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Are Finance Bros Taking Stimulus Check Funds From Homeless Americans?

Buried in an already disheartening New York Times article about how homeless Americans are struggling to get their stimulus checks is an even more depressing accusation: finance bros are offering to help homeless people get their stimulus payments, not out of the goodness of their heart, but in exchange for a hefty fee.

The anecdote was shared by Steven Todd, who lives at the Mainchance homeless shelter in Manhattan. Todd told The Times’ Andy Newman that “‘educated guys who work in finance’ had approached homeless people and offered to get them their stimulus money — for a commission of several hundred dollars.” “People were happy to get anything,” Todd added. “It wasn’t fair.”

Todd’s account wasn’t further substantiated by Newman and similar accounts weren’t easily identifiable in the news; however, if true, the account is another black eye on a stimulus program that has simultaneously propped up millions and left many Americans behind.

Stimulus Checks Not Easily Accessible For Homeless

More than 156 million households have already received their third stimulus checks. However, there are still many who are waiting not only for their third payment, but also for the first and second. Those who haven’t received their money can be segmented into two categories. First are those who are entitled to payments, but didn’t receive it automatically because they did not need to file tax returns. Many of these individuals either haven’t bothered to apply because they didn’t think they were eligible or have been stymied by bureaucracy. Second are individuals who were explicitly left out by Congressional policy, including spouses and children of undocumented immigrants.

Most individuals experiencing homelessness fall into the former category. Many are eligible for stimulus checks given that anyone with a Social Security number who earns less than $75,000 and cannot be claimed as someone else’s dependent is eligible. However, “some of the people who would benefit most from the money are having the hardest time getting their hands on it,” wrote Newman. “There’s this great intention to lift people out of poverty more and give them support, and all of that’s wonderful,” Beth Hofmeister, a lawyer for the Legal Aid Society’s Homeless Rights Project, told The New York Times. “But the way people have to access it doesn’t really fit with how most really low-income people are interacting with the government.”

Many Homeless Eligible For $3,200 In Stimulus Checks

Given eligibility criteria, many homeless individuals should be eligible for all three stimulus checks: $1,200, $600, and $1,400. This is not an insignificant amount of money and yet it highlights a broader problem. While the federal government has deployed trillions to help Americans, aid often fails to reach the poorest Americans.

The IRS and the federal government should do more to ensure that every qualifying American is able to receive their stimulus payments. “People do not need a permanent address or a bank account. They don’t need to have a job,” the IRS writes. “For eligible individuals, the IRS will still issue the payment even if they haven’t filed a tax return in years.” While the IRS has worked with the Federal Deposit Insurance Corporation (FDIC) on a campaign to spotlight banks and credit unions offering no- or low-cost accounts, the barriers for homeless individuals are higher.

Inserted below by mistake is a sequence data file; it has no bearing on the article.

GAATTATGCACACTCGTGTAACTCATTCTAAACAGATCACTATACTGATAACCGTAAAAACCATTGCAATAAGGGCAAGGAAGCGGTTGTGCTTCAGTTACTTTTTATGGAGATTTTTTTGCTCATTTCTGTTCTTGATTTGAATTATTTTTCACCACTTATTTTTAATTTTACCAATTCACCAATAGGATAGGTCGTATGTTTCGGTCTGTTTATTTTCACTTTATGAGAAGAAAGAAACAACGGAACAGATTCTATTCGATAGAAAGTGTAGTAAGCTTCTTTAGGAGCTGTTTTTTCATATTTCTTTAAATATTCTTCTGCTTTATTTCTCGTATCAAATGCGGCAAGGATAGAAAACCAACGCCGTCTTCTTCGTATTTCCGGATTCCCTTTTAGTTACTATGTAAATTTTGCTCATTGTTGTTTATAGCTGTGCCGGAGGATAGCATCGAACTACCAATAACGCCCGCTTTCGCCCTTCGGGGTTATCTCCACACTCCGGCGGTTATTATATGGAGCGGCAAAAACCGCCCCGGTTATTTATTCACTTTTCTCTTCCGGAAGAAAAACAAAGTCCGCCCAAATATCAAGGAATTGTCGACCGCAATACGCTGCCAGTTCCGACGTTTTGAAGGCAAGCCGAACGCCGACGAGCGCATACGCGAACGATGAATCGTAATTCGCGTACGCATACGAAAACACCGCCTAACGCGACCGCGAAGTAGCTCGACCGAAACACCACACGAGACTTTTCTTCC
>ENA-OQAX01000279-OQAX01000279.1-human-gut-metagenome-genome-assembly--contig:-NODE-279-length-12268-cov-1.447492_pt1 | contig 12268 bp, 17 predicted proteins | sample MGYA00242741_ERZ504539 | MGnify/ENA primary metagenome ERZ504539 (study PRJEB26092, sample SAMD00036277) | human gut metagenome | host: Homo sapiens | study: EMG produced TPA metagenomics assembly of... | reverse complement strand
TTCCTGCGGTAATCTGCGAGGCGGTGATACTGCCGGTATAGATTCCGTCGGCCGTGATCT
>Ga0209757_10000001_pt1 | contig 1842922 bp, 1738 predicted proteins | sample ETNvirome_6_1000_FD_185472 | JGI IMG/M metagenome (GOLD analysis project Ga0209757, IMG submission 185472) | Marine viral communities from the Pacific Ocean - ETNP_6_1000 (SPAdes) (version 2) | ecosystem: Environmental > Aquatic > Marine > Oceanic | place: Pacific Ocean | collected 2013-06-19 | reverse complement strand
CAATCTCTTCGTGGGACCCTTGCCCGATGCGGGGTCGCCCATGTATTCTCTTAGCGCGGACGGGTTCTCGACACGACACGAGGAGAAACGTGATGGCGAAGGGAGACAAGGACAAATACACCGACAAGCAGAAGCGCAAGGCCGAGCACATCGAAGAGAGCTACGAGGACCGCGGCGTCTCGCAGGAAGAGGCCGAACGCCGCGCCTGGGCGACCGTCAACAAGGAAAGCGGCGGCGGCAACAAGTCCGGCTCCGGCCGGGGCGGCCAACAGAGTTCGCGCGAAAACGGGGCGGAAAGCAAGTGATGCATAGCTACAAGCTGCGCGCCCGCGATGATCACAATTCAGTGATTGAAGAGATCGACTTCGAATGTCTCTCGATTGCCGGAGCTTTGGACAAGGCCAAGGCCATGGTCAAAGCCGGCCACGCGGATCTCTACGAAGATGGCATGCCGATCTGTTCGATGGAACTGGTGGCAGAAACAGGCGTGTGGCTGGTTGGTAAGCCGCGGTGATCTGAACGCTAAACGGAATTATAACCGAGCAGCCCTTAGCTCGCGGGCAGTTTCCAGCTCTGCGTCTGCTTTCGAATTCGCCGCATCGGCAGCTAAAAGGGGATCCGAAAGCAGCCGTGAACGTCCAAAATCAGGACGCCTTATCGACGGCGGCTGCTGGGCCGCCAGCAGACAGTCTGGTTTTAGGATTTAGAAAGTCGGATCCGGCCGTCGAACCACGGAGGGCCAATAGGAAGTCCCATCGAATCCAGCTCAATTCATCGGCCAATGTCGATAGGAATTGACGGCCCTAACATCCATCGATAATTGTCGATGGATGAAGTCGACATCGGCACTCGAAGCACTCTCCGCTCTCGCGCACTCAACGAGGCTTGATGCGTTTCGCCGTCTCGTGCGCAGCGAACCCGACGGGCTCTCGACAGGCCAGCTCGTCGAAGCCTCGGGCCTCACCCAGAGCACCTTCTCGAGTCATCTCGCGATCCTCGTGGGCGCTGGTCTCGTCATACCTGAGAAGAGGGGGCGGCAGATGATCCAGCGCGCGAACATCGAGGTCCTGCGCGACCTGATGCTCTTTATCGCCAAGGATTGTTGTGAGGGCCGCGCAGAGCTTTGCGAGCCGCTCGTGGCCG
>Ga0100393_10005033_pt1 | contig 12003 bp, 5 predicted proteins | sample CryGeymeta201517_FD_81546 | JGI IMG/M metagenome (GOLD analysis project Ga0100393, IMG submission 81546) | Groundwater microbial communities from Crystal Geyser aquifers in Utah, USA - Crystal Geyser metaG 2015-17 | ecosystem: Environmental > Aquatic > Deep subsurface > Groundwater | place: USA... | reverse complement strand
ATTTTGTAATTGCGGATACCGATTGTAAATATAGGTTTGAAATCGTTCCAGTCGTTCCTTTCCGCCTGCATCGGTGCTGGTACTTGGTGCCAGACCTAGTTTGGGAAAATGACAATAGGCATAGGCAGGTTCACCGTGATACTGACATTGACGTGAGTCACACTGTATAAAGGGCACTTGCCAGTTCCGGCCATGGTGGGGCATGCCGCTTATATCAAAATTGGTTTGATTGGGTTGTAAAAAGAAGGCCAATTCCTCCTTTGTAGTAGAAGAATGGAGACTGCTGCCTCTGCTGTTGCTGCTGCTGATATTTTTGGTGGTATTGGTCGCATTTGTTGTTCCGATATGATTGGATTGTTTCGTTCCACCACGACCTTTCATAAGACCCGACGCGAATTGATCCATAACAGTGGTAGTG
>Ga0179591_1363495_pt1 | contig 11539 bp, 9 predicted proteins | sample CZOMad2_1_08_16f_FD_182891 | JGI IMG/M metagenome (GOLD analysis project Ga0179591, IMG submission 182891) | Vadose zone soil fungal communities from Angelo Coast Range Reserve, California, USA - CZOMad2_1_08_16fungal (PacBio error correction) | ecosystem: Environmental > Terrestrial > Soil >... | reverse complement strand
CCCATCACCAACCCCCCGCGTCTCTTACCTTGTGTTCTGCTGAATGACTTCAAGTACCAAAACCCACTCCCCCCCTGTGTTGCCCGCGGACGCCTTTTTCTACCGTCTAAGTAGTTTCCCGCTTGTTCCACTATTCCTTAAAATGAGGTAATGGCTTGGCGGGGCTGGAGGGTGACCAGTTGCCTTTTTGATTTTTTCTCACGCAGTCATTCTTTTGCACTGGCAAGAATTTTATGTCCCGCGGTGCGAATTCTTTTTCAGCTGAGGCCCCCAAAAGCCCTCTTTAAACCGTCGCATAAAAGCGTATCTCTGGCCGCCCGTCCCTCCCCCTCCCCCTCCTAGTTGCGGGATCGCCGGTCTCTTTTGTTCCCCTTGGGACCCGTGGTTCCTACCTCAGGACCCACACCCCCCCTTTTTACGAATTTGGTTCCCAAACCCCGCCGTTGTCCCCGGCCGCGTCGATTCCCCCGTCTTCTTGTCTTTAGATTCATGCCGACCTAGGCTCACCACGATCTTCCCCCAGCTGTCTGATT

The IRS needs to create an information campaign to help eligible individuals file a basic tax return and propagate the message that they don’t need a permanent address to file their return. An individual experiencing homelessness “can put the address of a friend, relative or someone else he or she trusts. The individual may also put the address of a shelter or a drop-in day center, where he or she will be able to collect mail.”

Lisa Rowan of Forbes Advisor provides good advice in an article titled, “How To Get A Stimulus Payment If You’re Homeless.” She says that community-based social service organizations can often help. “Many of these organizations will allow individuals to use their organizational business address to enable the homeless to receive their benefit checks, tax returns or other important documents,” Laura Scherler, senior director of economic mobility and corporate solutions for United Way, told Rowan. Another option is to contact a place of worship about receiving mail there or going to a local post office and applying for mail service.

The Upshot

Stimulus payments have helped millions of Americans struggling due to the financial impact of the coronavirus pandemic. It is incumbent on the government to ensure that as many eligible individuals have the knowledge and the opportunity to receive their stimulus checks. Moreover, no one should prey on those experiencing homelessness by taking a portion of their payment in return for helping them receive a stimulus check.

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